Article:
They and four other speakers Monday said parents and other adults should not be dismissive of the Bel Air High incident as just kids being kids, saying racist attitudes have to start somewhere, that people aren't born prejudiced but typically learn to be so from parents or other family members.

"People have to change [their] way of thinking," said French Poole, a frequent attendee at Bel Air town meetings. "We're all in this together."

Town Commission Brendan Hopkins praised those who attended the town meeting and who spoke and said they should "pack" the next meeting of the county Board of Education on Monday night.


"This way, all elected officials will know they need to address this problem," he said.

After news of the incident was reported by The Aegis, Harford County Executive Barry Glassman used a Martin Luther King Jr. quote in a tweet Friday: "Let's keep this mind today, 'darkness can't drive out darkness, only light can. Hate can't drive out hate, only love can do that.'"

Glassman, who announced Tuesday he is running for re-election as county executive, said incidents like the one at Bel Air High are "deplorable."

"To say the least it's very disappointing and it doesn't reflect well on Harford County and who we are," he said following his campaign kickoff.

"Racism has no place in Harford County. We're better than that," he said.

The offending photograph was taken during a "Scrabble Day," part of the high school's annual Spirit Week during which activities are planned to promote school spirit, Harford County schools' Manager of Communications Jillian Lader confirmed Tuesday.

"Scrabble Day was designed for students to wear letters that would then be used to spell words that should reflect the spirit of the school," Lader explained in an email.

Schools Superintendent Barbara Canavan and school board President Joseph Voskuhl both issued statements about the incident through Lader Tuesday.

"Discrimination in our schools is not acceptable. It will not be tolerated on any level," Canavan said. "Mr. Komondor and his administrative team at Bel Air High School have collaborated with Ms. Laurie Namey, Supervisor of Equity and Cultural Proficiency, to dialogue with the students and staff at Bel Air High School on an ongoing basis."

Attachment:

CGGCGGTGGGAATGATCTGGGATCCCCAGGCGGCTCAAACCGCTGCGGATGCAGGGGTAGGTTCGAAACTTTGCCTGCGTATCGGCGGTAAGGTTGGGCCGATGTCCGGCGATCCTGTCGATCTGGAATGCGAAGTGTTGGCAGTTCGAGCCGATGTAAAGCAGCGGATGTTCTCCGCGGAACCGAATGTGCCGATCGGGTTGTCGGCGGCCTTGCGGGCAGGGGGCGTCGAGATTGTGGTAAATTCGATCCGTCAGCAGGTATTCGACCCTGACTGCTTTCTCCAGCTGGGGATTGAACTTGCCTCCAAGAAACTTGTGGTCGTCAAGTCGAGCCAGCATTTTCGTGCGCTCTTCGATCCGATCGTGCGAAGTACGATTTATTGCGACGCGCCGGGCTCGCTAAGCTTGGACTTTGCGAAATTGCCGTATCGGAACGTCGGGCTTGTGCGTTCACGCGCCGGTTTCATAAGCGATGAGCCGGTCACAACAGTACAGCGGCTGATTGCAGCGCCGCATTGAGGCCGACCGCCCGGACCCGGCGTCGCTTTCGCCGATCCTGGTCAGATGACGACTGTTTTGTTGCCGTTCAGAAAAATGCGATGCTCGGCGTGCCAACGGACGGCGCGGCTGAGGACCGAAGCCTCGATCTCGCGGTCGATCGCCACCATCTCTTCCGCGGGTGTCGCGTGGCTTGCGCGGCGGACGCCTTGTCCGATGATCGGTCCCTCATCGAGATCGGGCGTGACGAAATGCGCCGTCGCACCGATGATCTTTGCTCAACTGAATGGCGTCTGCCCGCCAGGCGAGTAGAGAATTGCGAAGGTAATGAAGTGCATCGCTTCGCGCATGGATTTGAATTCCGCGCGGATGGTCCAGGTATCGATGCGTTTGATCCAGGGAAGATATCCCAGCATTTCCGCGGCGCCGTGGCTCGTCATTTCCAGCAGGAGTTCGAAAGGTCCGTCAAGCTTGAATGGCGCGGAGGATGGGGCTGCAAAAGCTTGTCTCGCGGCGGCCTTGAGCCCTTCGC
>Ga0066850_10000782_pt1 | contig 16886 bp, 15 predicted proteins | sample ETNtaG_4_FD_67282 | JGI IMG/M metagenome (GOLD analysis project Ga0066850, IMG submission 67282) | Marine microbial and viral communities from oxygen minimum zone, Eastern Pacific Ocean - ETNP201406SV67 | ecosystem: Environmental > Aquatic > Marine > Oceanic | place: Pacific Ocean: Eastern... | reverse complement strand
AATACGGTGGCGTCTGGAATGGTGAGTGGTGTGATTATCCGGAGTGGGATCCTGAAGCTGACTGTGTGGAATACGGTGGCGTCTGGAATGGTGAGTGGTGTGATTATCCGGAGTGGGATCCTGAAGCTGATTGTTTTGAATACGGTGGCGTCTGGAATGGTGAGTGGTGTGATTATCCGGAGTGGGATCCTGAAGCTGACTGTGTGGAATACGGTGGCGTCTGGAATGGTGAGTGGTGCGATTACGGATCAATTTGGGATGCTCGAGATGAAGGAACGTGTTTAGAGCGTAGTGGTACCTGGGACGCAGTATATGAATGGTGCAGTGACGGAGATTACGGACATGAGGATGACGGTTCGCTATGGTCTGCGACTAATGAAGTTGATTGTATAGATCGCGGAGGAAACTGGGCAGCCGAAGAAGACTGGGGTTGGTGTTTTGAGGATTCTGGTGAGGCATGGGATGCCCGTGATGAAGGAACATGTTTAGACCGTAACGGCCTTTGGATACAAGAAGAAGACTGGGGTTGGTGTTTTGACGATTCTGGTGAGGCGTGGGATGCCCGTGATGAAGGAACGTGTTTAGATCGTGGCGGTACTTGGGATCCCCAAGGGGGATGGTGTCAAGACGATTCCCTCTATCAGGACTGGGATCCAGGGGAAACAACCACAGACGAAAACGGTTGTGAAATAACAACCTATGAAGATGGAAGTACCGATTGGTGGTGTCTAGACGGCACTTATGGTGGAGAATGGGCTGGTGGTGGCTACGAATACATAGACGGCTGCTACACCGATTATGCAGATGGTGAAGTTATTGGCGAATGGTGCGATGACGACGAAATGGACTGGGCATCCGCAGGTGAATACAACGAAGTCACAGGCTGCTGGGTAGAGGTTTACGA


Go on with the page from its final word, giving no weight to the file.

"This work includes, but will not be limited to school-wide assemblies, one on one discussions with students to ensure individual voices are heard, and working directly with staff to create lessons to increase our appreciation of and respect for all cultures. Our ultimate goal is to advance inclusivity at Bel Air High School," the superintendent said.

"At this time, we need to give the Bel Air High School community an opportunity to dialogue and begin to heal," she continued. "This will not happen overnight. During this time, I will continue to fully support Bel Air High School to ensure that open and honest dialogue continues to occur. It is the only way that we can effect change in the schoolhouse."

"As a former principal of Bel Air High School and the board president, I am shocked by the actions of these students," Voskuhl said. "Spirit Week is a long-standing high school activity in which a school community comes together to celebrate their school. When a few students decide to spell a derogatory word, take a photograph and share it on social media, it reflects negatively on the school and the entire community."

"I want to assure the community that conversations are occurring at Bel Air High School with students and staff to ensure that all 1,600 students at Bel Air High have an opportunity to ask questions and share comments as they work towards maintaining a safe and supportive culture," he said.

Voskul also said that he, Canavan, Komondor and other Harford County schools' staff will meet next week with Harford NAACP president Zilpha Smith "to discuss community concerns."


Aegis staff member Erika Butler contributed to this report.

Harford County’s “Choose Civility” campaign kicked off with a breakfast event at the Water’s Edge Events Center in Belcamp on Wednesday.